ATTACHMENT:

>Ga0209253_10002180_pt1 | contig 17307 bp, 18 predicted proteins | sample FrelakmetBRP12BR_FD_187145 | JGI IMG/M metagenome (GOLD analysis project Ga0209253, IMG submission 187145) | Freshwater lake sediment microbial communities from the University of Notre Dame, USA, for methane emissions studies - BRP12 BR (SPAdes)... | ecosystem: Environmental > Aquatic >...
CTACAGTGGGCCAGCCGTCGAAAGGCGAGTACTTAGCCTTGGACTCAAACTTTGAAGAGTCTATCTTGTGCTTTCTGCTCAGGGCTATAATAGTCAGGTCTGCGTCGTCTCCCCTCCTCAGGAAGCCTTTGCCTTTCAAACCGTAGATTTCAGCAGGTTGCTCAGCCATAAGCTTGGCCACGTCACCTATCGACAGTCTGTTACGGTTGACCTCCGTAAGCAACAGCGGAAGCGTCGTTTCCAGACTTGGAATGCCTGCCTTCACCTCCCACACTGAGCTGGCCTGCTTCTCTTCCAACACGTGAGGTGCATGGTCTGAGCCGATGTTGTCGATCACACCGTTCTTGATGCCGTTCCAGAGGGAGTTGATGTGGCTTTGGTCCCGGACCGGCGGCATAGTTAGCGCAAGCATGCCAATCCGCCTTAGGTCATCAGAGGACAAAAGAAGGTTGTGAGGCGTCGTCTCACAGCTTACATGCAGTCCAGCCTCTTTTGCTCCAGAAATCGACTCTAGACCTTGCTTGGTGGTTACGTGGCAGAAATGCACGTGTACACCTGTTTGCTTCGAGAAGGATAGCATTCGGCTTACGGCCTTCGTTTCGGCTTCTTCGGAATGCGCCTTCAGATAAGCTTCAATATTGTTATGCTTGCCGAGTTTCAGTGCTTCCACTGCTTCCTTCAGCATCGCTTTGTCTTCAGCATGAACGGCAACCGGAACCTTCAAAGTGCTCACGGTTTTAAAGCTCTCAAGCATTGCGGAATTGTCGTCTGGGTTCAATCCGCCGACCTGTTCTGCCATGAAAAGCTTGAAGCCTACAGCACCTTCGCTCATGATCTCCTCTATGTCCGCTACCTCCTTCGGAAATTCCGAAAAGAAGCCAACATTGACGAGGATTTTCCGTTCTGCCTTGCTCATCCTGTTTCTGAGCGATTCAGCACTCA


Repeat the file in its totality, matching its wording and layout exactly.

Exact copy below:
>Ga0209253_10002180_pt1 | contig 17307 bp, 18 predicted proteins | sample FrelakmetBRP12BR_FD_187145 | JGI IMG/M metagenome (GOLD analysis project Ga0209253, IMG submission 187145) | Freshwater lake sediment microbial communities from the University of Notre Dame, USA, for methane emissions studies - BRP12 BR (SPAdes)... | ecosystem: Environmental > Aquatic >...
CTACAGTGGGCCAGCCGTCGAAAGGCGAGTACTTAGCCTTGGACTCAAACTTTGAAGAGTCTATCTTGTGCTTTCTGCTCAGGGCTATAATAGTCAGGTCTGCGTCGTCTCCCCTCCTCAGGAAGCCTTTGCCTTTCAAACCGTAGATTTCAGCAGGTTGCTCAGCCATAAGCTTGGCCACGTCACCTATCGACAGTCTGTTACGGTTGACCTCCGTAAGCAACAGCGGAAGCGTCGTTTCCAGACTTGGAATGCCTGCCTTCACCTCCCACACTGAGCTGGCCTGCTTCTCTTCCAACACGTGAGGTGCATGGTCTGAGCCGATGTTGTCGATCACACCGTTCTTGATGCCGTTCCAGAGGGAGTTGATGTGGCTTTGGTCCCGGACCGGCGGCATAGTTAGCGCAAGCATGCCAATCCGCCTTAGGTCATCAGAGGACAAAAGAAGGTTGTGAGGCGTCGTCTCACAGCTTACATGCAGTCCAGCCTCTTTTGCTCCAGAAATCGACTCTAGACCTTGCTTGGTGGTTACGTGGCAGAAATGCACGTGTACACCTGTTTGCTTCGAGAAGGATAGCATTCGGCTTACGGCCTTCGTTTCGGCTTCTTCGGAATGCGCCTTCAGATAAGCTTCAATATTGTTATGCTTGCCGAGTTTCAGTGCTTCCACTGCTTCCTTCAGCATCGCTTTGTCTTCAGCATGAACGGCAACCGGAACCTTCAAAGTGCTCACGGTTTTAAAGCTCTCAAGCATTGCGGAATTGTCGTCTGGGTTCAATCCGCCGACCTGTTCTGCCATGAAAAGCTTGAAGCCTACAGCACCTTCGCTCATGATCTCCTCTATGTCCGCTACCTCCTTCGGAAATTCCGAAAAGAAGCCAACATTGACGAGGATTTTCCGTTCTGCCTTGCTCATCCTGTTTCTGAGCGATTCAGCACTCA